The aftermath of a lung infection such as pneumonia is pleurisy, an
inflammation of the pleura, the two-ply membrane that encloses each lung
and lines the chest cavity. Pleurisy can also be a complication of
tuberculosis or a chest injury.
The layers of the pleura join
at edges so that the pleura resemble a balloon, completely empty of air
and wrapped tightly around each of the lungs. Normally, only a thin
lubricating layer of fluid lies between the inner and outer pleural
linings, and the lungs move freely within the pleura during
If the pleura becomes inflamed by infection, the
movement of the lung may be restricted, and breathing, especially deep
breathing, will be painful.
Sometimes excess fluid seeps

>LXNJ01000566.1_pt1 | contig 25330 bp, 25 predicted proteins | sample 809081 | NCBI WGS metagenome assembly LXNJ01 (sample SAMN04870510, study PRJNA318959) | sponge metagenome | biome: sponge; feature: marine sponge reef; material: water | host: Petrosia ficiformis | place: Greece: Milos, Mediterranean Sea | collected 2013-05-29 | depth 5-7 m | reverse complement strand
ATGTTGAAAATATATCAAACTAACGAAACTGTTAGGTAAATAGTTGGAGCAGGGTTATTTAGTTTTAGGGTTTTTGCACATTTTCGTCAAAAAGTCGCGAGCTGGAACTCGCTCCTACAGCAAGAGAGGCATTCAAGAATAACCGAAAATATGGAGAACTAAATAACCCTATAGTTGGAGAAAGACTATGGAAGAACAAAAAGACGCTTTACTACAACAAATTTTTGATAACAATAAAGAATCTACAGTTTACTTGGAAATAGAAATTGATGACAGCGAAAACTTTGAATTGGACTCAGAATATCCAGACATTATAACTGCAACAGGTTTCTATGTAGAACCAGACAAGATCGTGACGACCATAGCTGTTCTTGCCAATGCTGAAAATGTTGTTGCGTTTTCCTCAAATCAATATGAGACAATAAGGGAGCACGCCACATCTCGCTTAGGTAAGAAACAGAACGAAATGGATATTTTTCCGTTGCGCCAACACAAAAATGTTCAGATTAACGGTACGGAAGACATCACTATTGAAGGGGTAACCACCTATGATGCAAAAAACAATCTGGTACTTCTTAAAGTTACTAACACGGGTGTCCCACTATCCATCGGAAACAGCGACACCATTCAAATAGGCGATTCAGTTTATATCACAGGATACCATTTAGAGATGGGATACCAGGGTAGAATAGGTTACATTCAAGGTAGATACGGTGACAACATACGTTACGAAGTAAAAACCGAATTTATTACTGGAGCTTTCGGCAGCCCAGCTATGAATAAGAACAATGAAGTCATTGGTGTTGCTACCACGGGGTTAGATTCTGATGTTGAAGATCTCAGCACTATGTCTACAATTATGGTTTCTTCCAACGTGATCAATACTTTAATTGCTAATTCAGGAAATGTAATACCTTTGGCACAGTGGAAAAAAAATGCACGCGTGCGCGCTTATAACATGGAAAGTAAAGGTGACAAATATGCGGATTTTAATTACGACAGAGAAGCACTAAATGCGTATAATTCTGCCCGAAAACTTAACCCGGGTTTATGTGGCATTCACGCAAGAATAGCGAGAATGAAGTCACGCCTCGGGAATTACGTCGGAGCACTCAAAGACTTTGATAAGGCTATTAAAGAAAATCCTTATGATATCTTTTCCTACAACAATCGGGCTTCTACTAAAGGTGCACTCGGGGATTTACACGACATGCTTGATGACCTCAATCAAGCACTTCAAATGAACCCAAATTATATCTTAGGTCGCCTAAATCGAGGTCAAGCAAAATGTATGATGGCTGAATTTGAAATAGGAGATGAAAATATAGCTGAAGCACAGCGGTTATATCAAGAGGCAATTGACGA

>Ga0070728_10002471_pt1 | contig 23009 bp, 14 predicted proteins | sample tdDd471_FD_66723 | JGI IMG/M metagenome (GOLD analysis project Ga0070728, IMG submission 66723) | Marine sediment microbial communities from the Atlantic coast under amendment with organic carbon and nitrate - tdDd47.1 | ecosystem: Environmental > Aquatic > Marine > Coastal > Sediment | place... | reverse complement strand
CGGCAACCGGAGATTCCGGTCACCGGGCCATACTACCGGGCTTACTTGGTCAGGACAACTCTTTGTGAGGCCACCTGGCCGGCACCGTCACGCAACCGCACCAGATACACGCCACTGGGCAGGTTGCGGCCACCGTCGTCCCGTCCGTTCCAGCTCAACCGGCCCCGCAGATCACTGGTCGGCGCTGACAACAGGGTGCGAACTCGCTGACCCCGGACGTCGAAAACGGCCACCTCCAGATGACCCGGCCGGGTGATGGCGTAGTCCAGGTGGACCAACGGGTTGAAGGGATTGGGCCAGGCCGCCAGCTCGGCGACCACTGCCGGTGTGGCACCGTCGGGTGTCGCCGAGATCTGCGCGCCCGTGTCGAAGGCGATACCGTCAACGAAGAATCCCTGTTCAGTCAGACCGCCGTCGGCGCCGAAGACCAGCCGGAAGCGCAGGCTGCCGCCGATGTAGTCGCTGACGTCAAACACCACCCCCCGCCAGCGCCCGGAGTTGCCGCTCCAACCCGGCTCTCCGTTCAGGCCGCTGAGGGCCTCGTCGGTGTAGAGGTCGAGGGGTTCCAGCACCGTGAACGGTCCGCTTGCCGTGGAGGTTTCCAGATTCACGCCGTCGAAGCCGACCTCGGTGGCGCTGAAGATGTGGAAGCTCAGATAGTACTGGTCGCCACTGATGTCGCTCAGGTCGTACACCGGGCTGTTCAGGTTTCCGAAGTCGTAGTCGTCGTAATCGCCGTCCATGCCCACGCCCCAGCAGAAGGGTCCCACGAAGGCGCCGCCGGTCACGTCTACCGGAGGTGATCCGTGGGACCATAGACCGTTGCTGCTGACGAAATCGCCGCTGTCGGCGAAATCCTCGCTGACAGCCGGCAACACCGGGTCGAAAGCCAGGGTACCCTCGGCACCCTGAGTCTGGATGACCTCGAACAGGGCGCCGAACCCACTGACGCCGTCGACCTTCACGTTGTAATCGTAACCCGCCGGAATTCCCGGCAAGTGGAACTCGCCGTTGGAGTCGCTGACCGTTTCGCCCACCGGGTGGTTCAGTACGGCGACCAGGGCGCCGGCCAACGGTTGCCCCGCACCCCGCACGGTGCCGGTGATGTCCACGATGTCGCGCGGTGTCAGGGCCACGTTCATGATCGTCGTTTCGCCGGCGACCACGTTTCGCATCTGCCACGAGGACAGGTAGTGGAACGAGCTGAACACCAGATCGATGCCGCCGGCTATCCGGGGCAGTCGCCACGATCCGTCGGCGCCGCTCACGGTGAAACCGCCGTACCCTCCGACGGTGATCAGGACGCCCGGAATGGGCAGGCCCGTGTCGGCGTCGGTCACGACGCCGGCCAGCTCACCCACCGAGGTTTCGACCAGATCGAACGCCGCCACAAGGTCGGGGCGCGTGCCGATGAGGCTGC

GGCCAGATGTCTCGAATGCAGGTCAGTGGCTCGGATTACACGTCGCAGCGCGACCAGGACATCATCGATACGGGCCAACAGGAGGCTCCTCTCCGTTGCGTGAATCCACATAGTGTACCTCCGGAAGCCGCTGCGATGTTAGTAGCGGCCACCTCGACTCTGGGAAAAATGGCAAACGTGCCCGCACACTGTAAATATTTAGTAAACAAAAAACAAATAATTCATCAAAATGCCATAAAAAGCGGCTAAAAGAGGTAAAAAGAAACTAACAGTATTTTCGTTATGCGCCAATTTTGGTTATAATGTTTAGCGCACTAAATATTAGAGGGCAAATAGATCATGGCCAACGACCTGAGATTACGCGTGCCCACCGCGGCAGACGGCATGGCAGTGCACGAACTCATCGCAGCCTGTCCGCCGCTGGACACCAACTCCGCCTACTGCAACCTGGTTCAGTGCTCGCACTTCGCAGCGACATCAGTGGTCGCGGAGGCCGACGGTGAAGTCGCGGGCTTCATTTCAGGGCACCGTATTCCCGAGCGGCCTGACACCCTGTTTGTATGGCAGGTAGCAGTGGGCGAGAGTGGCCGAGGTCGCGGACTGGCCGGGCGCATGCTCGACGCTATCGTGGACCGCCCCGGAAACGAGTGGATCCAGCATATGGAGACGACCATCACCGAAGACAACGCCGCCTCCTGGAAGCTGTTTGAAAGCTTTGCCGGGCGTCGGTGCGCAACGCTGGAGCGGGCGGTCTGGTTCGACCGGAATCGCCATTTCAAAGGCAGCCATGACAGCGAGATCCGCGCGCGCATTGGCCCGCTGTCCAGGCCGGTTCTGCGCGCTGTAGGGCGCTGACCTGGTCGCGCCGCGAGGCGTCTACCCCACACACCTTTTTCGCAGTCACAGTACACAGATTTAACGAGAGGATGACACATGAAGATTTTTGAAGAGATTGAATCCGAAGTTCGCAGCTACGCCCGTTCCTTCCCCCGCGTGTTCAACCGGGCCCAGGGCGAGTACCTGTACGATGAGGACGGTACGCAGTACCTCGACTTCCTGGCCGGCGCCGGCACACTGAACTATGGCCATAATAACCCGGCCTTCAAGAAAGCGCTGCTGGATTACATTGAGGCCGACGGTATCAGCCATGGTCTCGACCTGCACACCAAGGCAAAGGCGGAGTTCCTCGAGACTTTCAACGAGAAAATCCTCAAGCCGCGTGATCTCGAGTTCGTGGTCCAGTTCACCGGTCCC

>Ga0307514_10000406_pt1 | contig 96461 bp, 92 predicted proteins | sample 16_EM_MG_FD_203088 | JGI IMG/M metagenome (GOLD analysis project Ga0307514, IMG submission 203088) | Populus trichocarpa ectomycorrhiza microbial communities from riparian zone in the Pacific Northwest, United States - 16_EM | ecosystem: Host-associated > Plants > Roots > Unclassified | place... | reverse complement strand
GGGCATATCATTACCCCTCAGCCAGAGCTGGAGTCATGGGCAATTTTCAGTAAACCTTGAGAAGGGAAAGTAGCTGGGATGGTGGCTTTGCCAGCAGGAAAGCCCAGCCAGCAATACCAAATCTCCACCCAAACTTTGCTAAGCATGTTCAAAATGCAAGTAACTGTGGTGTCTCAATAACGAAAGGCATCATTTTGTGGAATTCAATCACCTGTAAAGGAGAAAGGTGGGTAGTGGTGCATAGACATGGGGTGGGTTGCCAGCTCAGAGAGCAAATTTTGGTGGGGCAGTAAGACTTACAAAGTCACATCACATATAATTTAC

into the pleural space, a condition known as pleural effusion. Although
pain may stop because there is no longer any friction between the two
layers, pleural effusion is a serious matter that may recur if not
promptly attended to. As with pleurisy, it is treated by draining the effusion
and treating the underlying condition - the pneumonia or other lung infection
that caused the pleural condition.
Many acute respiratory conditions can
become chronic, particularly when aggravated by environmental factors such
as cigarette smoke or air